A key part of assessing proposed developments is selecting the best authority to make decisions about proposed developments. Which authority is best placed to make that assessment and decision will be based on the scale and potential impact of a development.
Under the new legislation, a range of authorities will be able to assess development applications and make decisions.
For the South Australian Government, the Minister is primarily responsible for assessing development applications for essential infrastructure across South Australia and crown development applications including facilities associated with power, water, waste, education and our ports. Excluding restricted developments, the Minister is also primarily responsible for major development applications which require a full analysis of a wide range of possible impacts.
The State Planning Commission is now South Australia’s principal planning and development assessment body. The Commission comprises experts across a range of disciplines including economics, urban design, construction, social and environmental policy and public administration.
The Commission is primarily responsible for assess development applications for restricted development occurring outside of local council areas or directed by the Minister, for example on matters of state significance or for delayed application.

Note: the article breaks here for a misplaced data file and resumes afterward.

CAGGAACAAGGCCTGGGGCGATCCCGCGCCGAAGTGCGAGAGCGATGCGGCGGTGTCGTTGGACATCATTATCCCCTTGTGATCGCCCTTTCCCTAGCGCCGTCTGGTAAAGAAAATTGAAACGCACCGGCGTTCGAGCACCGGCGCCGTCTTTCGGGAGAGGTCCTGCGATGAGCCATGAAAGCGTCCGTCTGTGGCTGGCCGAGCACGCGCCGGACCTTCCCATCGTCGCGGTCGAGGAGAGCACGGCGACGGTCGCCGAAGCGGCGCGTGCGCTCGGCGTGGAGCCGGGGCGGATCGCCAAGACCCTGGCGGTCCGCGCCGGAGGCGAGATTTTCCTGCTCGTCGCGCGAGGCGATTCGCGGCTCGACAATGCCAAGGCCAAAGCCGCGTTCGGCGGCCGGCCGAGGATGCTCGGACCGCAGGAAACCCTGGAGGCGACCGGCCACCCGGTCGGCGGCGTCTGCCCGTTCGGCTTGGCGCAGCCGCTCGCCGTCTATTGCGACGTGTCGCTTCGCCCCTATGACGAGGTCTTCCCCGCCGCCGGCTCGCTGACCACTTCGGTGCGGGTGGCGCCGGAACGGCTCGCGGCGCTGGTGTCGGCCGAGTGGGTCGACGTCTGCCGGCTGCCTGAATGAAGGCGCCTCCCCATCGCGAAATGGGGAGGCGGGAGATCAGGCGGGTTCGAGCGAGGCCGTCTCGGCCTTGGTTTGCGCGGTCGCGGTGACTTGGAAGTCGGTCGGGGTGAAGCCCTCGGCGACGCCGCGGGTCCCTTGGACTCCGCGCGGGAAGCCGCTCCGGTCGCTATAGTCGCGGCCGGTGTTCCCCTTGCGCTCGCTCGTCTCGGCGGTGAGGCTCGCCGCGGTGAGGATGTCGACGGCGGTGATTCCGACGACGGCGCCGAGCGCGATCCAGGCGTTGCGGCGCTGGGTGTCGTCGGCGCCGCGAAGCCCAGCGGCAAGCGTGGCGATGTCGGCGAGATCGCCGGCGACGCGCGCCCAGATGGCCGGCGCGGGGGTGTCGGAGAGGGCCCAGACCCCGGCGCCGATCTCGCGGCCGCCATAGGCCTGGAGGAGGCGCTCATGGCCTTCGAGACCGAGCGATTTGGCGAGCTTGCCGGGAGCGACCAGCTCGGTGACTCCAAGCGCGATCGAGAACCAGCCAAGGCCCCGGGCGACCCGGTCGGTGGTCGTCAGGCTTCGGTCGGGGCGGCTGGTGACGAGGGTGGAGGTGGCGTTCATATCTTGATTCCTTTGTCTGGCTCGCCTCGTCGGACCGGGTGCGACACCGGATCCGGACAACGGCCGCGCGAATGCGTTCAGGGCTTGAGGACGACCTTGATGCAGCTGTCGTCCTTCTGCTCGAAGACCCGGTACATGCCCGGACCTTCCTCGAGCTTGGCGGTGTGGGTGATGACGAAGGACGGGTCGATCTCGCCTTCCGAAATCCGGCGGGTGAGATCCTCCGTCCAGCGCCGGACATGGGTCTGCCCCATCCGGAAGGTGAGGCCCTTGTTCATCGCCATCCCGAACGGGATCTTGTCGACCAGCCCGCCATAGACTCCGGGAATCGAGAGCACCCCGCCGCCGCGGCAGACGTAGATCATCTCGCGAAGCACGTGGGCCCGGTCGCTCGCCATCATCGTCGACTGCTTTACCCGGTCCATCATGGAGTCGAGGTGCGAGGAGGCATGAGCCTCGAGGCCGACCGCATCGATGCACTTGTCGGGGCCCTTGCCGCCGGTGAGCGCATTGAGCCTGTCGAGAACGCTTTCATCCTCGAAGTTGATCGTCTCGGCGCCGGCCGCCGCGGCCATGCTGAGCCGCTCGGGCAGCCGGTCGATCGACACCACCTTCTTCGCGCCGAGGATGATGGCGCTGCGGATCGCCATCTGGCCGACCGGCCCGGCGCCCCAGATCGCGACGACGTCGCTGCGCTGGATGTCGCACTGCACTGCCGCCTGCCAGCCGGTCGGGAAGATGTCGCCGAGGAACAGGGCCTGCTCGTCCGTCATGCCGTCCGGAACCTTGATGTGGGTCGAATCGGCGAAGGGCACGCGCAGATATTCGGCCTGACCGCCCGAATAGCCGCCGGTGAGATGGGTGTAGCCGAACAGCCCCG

Assessment panels will now make decisions on more complex developments.
This will increase professional decision making, support local decision making and councils working together and also reduce political representation on assessment bodies.
Each Assessment Panel will have an Assessment Manager who is an Accredited Professional. The Assessment Manager will help support, advise and coordinate the work of the Assessment Panel and will also be responsible for the assessment of certain types of applications as a decision authority in his/her own right. The Assessment Panel may review an assessment decision made by the Assessment Manager, if requested to do so by an applicant.
An Accredited Professional assesses development applications as prescribed by the regulations.
The majority of development application decisions are made by local councils in their role as custodians of their local areas and as assessment authorities.
Councils are responsible for granting final approvals for development that occur within its area. There is no change until a comprehensive review is undertaken of current council delegations and procedures to assist determination under the assessment pathways.
Councils are now also assisted with the establishment of Council Assessment Panels.